Four teaching hacks to encourage reading

Nov 24, 2016 | Posted by Impact Teachers

Most people don’t gain an appreciation for literature until they are older. Now more so than ever, children, teens and other young adults are shunning books as they become absorbed in electronics. They may spend their nights texting friends and scrolling through social media, but that doesn’t mean there aren’t a few tricks to get them reading instead. Here are four hacks to spark a love of literature amongst pupils.

Recommend books that aren’t on the syllabus

One of the big problems is that young people can struggle to relate to the literature that’s put in front of them. More often than not, they’re faced with the likes of Charles Dickens and William Shakespeare. Of course, these authors were masters of their craft, but they don’t always appeal to a younger generation. Therefore, how about recommending a text that your class can really sink their teeth into? The Catcher in the Rye by J.D Salinger is certainly one option. It tells the story of teen Holden Caulfield as he deals with angst and indifference. Your class won’t be able to put it down!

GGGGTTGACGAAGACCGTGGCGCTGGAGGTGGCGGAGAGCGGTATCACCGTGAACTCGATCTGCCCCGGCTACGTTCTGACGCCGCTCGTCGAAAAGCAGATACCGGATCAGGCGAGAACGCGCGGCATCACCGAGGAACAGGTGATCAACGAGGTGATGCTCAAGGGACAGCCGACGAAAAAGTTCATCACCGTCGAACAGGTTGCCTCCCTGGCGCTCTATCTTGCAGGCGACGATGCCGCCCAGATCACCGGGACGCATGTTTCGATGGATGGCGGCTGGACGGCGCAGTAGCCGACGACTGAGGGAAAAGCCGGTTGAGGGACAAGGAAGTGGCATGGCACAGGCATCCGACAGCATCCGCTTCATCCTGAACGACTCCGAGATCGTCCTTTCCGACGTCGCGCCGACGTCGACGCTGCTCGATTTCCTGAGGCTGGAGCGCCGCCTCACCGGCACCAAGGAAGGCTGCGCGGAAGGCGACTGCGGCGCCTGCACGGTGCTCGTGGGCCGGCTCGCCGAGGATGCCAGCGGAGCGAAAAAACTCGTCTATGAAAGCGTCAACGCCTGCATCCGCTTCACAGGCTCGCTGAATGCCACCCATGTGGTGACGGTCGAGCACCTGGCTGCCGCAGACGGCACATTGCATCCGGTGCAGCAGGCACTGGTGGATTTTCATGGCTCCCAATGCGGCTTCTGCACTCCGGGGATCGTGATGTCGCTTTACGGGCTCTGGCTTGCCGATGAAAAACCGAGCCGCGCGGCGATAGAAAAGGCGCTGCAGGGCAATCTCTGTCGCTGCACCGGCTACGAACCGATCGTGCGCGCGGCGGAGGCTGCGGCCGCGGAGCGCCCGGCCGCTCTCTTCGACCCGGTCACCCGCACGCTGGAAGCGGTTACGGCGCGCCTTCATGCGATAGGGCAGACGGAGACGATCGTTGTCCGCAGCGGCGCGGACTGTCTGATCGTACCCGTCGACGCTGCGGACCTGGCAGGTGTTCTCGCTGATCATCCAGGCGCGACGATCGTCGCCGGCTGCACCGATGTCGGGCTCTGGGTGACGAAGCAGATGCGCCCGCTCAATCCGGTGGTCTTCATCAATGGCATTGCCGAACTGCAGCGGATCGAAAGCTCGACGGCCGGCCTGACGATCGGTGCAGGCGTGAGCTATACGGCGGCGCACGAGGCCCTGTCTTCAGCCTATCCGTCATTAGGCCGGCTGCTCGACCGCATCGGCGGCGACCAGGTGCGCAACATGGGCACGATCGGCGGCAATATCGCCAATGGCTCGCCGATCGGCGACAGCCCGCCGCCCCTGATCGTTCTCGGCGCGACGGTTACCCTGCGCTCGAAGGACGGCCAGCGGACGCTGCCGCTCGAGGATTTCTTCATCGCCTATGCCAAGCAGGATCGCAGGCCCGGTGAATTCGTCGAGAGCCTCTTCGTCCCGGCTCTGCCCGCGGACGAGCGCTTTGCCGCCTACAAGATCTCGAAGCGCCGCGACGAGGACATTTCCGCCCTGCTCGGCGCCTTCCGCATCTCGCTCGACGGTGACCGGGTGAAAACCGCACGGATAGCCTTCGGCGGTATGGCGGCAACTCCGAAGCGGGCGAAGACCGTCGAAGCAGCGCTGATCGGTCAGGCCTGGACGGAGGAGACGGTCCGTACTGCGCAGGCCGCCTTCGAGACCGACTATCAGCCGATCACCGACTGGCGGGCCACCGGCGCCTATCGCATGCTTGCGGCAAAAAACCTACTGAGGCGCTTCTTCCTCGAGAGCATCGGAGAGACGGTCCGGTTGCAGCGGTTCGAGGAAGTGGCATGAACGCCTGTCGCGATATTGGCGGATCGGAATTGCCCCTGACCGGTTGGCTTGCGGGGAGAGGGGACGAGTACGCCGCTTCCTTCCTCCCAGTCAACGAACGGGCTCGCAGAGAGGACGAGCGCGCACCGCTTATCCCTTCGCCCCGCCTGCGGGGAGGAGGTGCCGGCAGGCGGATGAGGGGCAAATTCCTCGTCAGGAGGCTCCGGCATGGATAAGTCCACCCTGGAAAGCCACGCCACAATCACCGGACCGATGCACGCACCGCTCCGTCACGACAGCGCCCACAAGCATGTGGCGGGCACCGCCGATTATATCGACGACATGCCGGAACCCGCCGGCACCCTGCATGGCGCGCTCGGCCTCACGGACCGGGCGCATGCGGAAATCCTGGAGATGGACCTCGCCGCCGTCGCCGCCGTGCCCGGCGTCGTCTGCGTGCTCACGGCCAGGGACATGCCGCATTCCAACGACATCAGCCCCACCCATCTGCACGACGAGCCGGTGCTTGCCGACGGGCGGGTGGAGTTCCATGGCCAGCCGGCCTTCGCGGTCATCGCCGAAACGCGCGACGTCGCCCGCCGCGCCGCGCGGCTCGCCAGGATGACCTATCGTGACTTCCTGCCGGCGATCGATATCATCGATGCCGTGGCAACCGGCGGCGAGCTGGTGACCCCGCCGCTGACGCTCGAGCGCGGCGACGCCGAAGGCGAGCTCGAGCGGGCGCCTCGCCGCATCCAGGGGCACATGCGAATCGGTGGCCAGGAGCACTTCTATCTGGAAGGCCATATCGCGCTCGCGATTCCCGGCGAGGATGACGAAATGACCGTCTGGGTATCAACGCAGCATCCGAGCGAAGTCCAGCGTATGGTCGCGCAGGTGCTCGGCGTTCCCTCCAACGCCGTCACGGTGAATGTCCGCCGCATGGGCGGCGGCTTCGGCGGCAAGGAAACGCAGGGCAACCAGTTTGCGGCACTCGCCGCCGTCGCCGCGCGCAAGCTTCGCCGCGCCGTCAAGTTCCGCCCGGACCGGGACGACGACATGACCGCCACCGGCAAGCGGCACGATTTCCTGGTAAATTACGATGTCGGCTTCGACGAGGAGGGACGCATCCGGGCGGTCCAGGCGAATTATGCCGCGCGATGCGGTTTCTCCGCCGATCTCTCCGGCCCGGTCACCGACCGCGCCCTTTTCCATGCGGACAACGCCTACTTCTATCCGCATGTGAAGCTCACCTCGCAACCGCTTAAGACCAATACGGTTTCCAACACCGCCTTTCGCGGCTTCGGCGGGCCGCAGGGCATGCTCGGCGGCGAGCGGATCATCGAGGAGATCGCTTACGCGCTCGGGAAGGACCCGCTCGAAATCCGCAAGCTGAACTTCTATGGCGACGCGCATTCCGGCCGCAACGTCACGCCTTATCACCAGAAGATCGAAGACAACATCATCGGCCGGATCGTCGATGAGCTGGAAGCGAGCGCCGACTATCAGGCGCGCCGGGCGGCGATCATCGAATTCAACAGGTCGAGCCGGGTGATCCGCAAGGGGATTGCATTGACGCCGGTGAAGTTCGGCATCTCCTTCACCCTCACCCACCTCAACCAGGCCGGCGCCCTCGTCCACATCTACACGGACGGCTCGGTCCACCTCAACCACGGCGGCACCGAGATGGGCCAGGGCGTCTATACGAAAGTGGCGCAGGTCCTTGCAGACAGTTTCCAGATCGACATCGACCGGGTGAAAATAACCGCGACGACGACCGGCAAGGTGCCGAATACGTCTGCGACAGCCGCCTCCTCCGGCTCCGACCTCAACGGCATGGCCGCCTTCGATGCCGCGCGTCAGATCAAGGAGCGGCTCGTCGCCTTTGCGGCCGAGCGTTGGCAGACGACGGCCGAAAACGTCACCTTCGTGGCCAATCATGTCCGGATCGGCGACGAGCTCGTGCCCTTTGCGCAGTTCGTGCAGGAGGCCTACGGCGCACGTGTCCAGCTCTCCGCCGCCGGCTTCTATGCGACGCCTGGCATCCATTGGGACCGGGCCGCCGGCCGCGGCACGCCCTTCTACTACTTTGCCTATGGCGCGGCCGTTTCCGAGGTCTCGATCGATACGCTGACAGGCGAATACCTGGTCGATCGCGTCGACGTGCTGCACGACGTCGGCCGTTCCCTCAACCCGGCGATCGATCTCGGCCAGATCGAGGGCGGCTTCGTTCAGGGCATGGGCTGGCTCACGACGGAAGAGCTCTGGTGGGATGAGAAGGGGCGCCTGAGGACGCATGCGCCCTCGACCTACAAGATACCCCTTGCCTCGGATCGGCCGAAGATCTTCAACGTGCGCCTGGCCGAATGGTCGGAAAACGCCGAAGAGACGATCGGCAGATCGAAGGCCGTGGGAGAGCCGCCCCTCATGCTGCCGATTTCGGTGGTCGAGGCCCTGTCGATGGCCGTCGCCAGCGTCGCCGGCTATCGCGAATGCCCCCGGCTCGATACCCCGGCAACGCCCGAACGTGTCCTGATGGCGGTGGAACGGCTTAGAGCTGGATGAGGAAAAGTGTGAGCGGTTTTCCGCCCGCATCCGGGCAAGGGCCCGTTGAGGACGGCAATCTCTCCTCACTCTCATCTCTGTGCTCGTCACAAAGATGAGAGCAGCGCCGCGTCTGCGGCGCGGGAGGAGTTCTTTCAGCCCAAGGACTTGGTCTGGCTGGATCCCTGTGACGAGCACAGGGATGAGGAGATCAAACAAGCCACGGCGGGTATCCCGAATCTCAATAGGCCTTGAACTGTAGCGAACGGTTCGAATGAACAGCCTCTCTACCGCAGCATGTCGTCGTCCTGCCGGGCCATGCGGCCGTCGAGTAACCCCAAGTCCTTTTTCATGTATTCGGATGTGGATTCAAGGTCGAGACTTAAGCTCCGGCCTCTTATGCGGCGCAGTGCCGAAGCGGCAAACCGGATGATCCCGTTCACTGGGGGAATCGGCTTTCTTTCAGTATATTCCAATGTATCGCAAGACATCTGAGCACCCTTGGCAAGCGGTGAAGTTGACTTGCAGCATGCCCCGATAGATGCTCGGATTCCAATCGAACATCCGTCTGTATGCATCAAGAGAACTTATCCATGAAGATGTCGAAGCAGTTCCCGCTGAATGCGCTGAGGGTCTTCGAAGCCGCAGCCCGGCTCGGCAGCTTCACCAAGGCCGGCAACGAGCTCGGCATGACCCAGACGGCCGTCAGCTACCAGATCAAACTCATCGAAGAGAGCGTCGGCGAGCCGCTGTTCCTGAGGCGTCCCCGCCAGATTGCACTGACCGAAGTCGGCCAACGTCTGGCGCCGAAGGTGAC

Act out the plays

The GCSE syllabus is rife with amazing plays. Amongst the most famous include Macbeth, Twelfth Night and The Crucible. Always remember that these classics were intended to be acted out. Therefore, get your class on their feet and into character. If not, reading these texts can be quite an uninspiring experience.

Movies followed by books

If you can’t beat them, join them! You surely won’t have to talk your class into watching a movie. Therefore, sit them down in front of a film before pointing them in the direction of the book. The Harry Potter franchise would be a great place to start.

Don’t give up!

Never give up pushing your class towards literature. With any luck, these nifty hacks should help you accomplish your mission.

Impact Teachers
Written by Impact Teachers
From 2005 to the present, I, along with my partners, led Impact through a period of growth unprecedented in the UK’s recruitment industry.